Human beings are interested in two things. They are interested in the reality and interested in telling about it. – Gertrude Stein
Reality is an olive that rolls away to elude your fork. There are ways of dealing with this. Mashing flat the olive helps. When sitting in the john, consider chess moves by the Hungarian master, Gyula Breyer. Even if you’re a guy, pedicures are nice in the struggle with reality. Pap smears too (women only), but, ladies, the smear should be fresh. Don’t wait before mailing the tender Pap to the lab or the results are useless.
Love, incidentally, is a mournful, flu-like state, but when you are wrapped in each others’ arms at a London intersection, and it’s cold and you’re jumping up and down to stay warm, O!, love can be sweet.
All these things and many more of consuming interest you will learn from this risible, mournful, short novel by Jean-Philippe Toussaint, in which the nameless Parisian narrator falls for Pascale in an offhand, but quietly passionate way. Pascale runs a driving school, tends to be sleepy, and has a young son, Pierre, and a father whose hair is disheveled.
Camera has a plot, if you call learning to drive and buying a tank of propane and not having a dinner in an Indian restaurant, and spending a night thinking a plot. The trajectory of the action is mostly linear and forward, though there is a major flashback. And for about two-thirds of the journey you will chortle, as at this deadpan example, in which the narrator plays a one-armed bandit in a British pub.
The interior cylinder would spin around and come to a dead stop, showing an odd assortment of fruit, from which two eternal mauve prunes, ambivalent and testicle-shaped, recurrently appeared before me as an image of my fate.
Must one have ambivalent testicles to appreciate this drollery? I hope not.
Anyway, after much humour, tendresse, and sensibilité things, as I intimate above, turn Camusian. The narrator misses a train. He is forced to walk at night through an empty landscape. He assumes residence in a phone booth and ponders another world, one like ours, but without wounds and aggression and pain. He thinks about thought itself, which he has done previously, as in this astonishing passage.
A few minutes earlier, on the maritime platform, I had stopped to watch the rain fall in a bright projected beam, in the exact space delineated by the light, enclosed and yet as devoid of material borders as a quavering Rothko outline, and, imagining the rain falling at this place in the world, which, carried by gusts of wind, passed through my mind, moving from the shining cone of light to neighboring darkness without it being possible to determine the tangible limits between the light and shadows, rain seemed to me to represent the course of thought, transfixed for a second in the light and disappearing the very next second to give way to itself.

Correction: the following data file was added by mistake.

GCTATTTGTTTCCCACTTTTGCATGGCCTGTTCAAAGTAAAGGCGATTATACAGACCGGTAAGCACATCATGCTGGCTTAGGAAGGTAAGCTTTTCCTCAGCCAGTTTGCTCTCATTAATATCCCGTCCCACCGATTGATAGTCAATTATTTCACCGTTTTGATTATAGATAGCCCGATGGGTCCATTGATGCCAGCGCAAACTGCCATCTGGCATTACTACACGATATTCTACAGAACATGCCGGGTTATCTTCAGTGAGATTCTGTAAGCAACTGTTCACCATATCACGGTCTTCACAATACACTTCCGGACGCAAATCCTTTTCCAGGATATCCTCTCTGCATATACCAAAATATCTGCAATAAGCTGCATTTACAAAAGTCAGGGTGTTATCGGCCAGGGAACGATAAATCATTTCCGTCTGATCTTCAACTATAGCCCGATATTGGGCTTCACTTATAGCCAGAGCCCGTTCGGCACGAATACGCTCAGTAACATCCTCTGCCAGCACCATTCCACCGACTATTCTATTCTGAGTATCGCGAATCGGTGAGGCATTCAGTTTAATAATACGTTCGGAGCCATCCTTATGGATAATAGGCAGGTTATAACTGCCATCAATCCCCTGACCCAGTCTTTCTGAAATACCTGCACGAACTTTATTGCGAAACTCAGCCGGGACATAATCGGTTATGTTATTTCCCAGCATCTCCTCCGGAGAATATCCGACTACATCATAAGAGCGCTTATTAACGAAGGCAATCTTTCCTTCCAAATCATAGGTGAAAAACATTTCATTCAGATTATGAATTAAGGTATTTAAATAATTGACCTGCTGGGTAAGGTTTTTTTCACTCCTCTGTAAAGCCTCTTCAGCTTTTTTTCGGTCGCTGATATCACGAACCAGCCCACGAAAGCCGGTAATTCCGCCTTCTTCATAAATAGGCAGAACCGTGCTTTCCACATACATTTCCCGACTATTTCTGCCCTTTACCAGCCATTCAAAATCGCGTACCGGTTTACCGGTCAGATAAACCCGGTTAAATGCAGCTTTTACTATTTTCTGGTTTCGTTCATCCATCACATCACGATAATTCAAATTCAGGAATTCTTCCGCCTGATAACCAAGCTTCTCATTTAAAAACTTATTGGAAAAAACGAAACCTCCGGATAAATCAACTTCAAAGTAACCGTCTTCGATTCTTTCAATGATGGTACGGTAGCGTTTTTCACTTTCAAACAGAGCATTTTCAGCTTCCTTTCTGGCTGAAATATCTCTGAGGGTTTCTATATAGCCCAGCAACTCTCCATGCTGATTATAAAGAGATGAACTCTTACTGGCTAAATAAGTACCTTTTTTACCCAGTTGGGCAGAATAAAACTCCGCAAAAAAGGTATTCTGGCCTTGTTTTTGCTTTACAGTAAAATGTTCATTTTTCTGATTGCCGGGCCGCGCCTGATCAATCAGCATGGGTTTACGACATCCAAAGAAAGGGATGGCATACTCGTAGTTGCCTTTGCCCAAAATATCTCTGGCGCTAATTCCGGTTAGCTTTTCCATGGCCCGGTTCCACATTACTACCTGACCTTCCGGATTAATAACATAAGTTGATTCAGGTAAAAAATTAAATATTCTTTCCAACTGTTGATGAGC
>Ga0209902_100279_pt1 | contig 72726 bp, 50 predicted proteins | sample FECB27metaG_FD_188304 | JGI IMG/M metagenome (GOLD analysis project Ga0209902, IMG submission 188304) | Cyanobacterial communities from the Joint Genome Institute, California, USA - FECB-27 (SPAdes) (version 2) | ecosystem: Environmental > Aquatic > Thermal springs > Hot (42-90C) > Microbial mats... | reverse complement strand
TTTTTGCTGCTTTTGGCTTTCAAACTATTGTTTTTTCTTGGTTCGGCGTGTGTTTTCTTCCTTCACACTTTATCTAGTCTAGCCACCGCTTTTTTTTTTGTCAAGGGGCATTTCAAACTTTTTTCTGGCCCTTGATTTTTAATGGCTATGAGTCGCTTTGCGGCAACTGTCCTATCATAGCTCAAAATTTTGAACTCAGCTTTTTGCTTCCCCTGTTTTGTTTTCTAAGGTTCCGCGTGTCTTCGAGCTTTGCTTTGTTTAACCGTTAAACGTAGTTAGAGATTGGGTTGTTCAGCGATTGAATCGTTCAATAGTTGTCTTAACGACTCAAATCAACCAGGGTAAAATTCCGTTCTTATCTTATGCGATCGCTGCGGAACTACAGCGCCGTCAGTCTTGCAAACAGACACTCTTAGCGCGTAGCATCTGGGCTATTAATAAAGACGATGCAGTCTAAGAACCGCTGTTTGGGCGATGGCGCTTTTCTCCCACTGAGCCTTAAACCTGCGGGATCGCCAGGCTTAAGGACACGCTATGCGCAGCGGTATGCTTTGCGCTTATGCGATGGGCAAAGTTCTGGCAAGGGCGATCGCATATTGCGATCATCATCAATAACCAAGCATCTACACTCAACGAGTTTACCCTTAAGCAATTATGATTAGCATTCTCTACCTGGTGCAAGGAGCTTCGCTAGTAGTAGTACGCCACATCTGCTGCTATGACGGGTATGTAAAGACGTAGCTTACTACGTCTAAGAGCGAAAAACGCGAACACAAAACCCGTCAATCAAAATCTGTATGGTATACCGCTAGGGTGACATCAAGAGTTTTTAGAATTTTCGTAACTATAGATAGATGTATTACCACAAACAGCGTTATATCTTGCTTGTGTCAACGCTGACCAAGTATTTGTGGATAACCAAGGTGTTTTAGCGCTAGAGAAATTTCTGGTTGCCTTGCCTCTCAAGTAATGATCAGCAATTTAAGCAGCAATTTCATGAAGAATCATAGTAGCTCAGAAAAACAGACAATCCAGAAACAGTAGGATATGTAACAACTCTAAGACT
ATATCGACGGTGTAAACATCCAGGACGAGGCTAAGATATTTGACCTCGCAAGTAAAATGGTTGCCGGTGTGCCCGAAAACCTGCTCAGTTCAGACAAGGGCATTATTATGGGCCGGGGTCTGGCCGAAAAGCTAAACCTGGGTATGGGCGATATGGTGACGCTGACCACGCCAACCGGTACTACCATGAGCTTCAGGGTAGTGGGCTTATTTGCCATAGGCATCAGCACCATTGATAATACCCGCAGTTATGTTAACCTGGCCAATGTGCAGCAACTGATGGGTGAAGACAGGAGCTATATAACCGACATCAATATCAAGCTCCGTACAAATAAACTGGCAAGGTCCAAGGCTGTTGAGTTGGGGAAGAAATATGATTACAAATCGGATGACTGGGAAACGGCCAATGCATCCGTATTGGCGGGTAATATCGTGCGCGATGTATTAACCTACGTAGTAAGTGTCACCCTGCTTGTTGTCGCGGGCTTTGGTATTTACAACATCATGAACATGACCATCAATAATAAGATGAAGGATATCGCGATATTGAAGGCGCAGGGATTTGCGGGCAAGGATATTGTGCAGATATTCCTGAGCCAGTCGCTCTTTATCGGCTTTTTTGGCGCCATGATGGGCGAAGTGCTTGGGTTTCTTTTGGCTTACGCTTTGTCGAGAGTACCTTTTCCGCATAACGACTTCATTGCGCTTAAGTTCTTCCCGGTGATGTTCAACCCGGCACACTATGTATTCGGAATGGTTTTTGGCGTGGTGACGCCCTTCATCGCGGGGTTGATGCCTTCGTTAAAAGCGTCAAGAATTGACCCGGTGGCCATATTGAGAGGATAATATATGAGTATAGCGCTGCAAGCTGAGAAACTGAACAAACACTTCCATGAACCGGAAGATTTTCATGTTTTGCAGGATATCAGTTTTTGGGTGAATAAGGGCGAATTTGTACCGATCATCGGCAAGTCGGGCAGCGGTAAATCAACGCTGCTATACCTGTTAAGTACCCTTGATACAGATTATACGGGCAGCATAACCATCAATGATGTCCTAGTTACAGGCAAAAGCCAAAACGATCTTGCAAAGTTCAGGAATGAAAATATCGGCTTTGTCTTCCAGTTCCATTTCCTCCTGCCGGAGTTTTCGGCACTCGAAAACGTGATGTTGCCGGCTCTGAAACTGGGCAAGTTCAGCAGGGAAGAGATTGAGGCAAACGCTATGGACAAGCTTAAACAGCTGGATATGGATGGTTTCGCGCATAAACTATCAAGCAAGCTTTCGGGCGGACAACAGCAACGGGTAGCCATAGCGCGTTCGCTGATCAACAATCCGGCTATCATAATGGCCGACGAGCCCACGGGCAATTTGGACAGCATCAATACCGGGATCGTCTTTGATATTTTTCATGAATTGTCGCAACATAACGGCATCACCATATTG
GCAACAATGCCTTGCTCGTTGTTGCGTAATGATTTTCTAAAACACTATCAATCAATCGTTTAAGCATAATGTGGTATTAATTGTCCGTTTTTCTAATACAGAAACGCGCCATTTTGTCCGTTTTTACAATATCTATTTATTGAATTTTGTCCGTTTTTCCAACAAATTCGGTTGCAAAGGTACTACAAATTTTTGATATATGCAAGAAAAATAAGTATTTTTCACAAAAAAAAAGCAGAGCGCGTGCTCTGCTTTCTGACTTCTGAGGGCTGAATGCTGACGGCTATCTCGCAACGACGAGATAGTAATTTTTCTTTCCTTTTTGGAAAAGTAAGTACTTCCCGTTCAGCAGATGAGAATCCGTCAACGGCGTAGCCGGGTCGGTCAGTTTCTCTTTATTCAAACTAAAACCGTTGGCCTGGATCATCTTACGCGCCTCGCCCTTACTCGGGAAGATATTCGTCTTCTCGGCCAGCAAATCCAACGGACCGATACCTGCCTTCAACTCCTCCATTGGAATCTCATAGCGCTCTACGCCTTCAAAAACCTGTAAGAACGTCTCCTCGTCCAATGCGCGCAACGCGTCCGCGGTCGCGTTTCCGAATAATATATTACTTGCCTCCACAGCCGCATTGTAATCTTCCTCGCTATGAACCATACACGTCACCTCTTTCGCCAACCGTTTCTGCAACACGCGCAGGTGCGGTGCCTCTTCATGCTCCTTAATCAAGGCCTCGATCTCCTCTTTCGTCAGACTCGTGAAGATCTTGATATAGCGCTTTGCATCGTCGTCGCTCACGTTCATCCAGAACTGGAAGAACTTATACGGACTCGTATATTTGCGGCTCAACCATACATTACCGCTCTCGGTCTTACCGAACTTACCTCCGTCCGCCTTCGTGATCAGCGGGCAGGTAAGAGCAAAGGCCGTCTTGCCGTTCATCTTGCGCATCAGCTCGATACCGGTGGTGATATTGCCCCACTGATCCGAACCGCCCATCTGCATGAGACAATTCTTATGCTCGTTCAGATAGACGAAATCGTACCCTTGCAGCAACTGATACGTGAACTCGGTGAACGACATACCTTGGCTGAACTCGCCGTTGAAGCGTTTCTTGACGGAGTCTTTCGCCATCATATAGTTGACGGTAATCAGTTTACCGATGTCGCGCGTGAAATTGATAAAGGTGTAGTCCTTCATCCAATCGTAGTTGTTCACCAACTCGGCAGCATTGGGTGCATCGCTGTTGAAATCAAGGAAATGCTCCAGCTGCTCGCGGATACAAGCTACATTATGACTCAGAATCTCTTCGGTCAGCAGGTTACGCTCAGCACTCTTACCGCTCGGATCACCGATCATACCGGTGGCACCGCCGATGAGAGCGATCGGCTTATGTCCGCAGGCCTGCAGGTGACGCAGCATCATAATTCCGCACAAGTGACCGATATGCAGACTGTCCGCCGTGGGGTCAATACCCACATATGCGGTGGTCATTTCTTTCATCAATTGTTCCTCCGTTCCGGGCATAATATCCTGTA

Doubtless you noticed how this sentence goes on, twisting and turning, picking up speed, slowing down, by means of a sprinkle of commas here and there so you don’t have to be constantly guessing at the punctuation, as you do, say, in Molly Bloom’s soliloquy in Ulysses, for example. Oh boy! you will expostulate. And wow! And yippee! Thank goodness for such sentences in Camera!
And thank goodness, you will add, for quotidian reality and its construction in this novel by means of those sinuous snaking sentences and thirteen-page-long paragraphs. Because, really, aren’t you tired of all the commercially inclined routine sentences and paragraphs that are all the same, whether it’s a John Grisham phantasy or any other airport novel, sentences that never take a chance, never take wing, paragraphs that are mere bites so the book pitches to a common denominator, and ergo make a zillion bucks for author and publisher, as though language were a commodity like pork bellies instead of an adventure? Gertrude Stein sure was. Tired of that kind of writing merde, I mean. She was. She was, and, I can tell you, I am too.
“Make it new,” Ezra Pound said. Maybe he should have said, “Make it novel.” Same thing, with pun intended. J-PT sure does. Of course you can’t have media-induced ADD to read Camera. Good. Separates the sheep from the readers. And Camera has ordinary sentences, too. Take that Cussler and Collins!
Anyway, dear friends, you who love the fresh, new, risky, and funny; the delightful, romantic, witty, and clever; the profound, rueful, hilarious, sad, lovely, plaintive, tongue-in-cheek, and complex; the mischievous and deadpan-as-Buster-Keaton; the socially conscious and anti-authoritarian—all good things—will cherish this delectable feast of a novel novel by the very French writer, Jean-Philippe Toussaint.
And yes, there is a camera.
And Matthew B. Smith’s translation is a blast of a blast.
And pass it on.